I never really got the waffle.
Other than munching a toasted Eggo in all its cardboard-like glory on the drive into work on days when my love affair with my pillow prevented me from eating a proper breakfast, I never really got why people would want to eat them unless for a perfunctory bite to start the day.
At breakfast spots, I’d hardly notice them on the menu, skimming over the strawberry-topped, crispy grids to get to the good parts. The pancakes.
Yes, in a battle between breakfasts made of batter, I choose pancakes.
Topped with butter and syrup, they’re like sweet and salty sponges, soaking up pure goodness in every golden brown pore.
But I have new respect for the waffle after finally sampling my backyard maple syrup on Saturday. My friend and fellow syrup maker, Marlene, invited me for breakfast so we could finally enjoy our a syrupy feast, made possible by more than 100 hours of sap boiling and five jars of syrup between us.
And that’s when I realized that perhaps I have judged the waffle too harshly.
“Waffles or pancakes?” Marlene asked in such a way that told me there was a right answer.
It was clear this was an important question, perhaps one which could result in me being judged (somewhat) should I pick the wrong answer.
I thought about those syrup-logged pancakes of breakfasts past. I really had my hopes pinned on pancakes.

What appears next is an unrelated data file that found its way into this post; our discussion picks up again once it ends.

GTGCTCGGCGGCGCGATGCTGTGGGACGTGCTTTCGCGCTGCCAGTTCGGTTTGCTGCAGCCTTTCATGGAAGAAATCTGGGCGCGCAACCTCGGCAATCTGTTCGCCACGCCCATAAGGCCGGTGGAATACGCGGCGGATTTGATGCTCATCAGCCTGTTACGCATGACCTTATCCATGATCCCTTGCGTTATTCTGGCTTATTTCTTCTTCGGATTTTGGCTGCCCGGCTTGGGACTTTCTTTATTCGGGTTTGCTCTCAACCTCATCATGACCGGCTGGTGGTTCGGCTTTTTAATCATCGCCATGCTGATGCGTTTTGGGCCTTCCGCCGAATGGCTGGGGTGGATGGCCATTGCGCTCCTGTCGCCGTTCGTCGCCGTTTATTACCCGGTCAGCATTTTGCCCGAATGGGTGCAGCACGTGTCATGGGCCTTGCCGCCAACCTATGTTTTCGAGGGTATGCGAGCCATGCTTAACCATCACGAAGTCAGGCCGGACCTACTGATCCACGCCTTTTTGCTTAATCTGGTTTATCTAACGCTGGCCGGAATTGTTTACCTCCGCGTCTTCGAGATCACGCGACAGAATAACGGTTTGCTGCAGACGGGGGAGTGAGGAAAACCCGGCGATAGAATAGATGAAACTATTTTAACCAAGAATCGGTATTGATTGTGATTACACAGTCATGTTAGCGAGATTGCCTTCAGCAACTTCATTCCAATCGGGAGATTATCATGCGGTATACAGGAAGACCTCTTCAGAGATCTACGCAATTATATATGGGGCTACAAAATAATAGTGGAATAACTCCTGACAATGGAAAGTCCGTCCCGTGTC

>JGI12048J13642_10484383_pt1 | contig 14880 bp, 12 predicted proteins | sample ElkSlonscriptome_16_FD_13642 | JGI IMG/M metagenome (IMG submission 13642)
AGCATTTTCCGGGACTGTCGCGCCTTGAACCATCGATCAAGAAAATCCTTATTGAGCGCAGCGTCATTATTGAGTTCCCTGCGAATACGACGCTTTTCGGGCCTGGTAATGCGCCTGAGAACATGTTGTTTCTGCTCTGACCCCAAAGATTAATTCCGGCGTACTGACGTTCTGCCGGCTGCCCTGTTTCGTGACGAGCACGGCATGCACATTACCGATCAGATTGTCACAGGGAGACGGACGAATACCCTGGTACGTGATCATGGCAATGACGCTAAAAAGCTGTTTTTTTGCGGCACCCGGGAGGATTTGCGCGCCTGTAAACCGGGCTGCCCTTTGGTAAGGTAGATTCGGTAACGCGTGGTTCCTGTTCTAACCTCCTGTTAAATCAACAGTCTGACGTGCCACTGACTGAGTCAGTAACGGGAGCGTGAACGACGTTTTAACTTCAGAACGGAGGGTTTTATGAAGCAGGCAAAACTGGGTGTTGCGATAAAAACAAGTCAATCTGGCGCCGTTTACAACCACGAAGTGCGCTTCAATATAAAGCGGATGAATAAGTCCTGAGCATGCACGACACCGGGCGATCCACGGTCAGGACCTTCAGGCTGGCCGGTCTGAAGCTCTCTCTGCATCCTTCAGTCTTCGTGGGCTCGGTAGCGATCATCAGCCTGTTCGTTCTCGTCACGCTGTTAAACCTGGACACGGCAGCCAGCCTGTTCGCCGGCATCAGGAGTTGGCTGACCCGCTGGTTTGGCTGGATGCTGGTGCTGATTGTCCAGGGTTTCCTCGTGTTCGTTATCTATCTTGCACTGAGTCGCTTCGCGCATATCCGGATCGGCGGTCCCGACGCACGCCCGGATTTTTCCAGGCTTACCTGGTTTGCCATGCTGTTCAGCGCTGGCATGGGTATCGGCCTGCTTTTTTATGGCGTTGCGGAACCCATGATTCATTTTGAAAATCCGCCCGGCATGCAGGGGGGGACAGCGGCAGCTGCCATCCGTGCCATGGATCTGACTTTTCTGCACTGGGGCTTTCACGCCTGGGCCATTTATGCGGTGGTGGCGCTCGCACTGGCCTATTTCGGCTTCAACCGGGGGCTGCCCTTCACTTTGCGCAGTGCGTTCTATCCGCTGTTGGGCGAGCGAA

But thinking about it, and seeing Marlene’s eyebrow raised slightly in my direction, there really is no more perfect vessel for syrup sampling than the waffle, is there?
All this time, I thought its crispy, crusty outside was akin to eating a shoebox when really, it created the perfect holding pattern for syrup.
“Waffles,” I decided without wavering.
It was clearly the right answer.
Out came the waffle iron, a kitchen gadget for which I’ve had no desire to own — until now. Batter was mixed and Marlene’s husband Dean worked his magic with the hot iron.
As I poured the results of our first day of boiling over Dean’s golden squares, I felt like I saw the waffle for the first time. Each tiny square on its surface held the syrup like reservoirs of sticky goodness — unlike those gluttonous pancakes, which would just sop it up greedily.
I could taste the sweetness and hint of maple synonymous with the first sap harvest.
The next waffle was covered in the results of the second boiling — a week’s worth of sap — and showed off the stronger maple flavour of later harvests, helping me decide that medium syrup is indeed my favourite.
Was it the best syrup ever? It’s in the running.
But they were certainly the best waffles ever.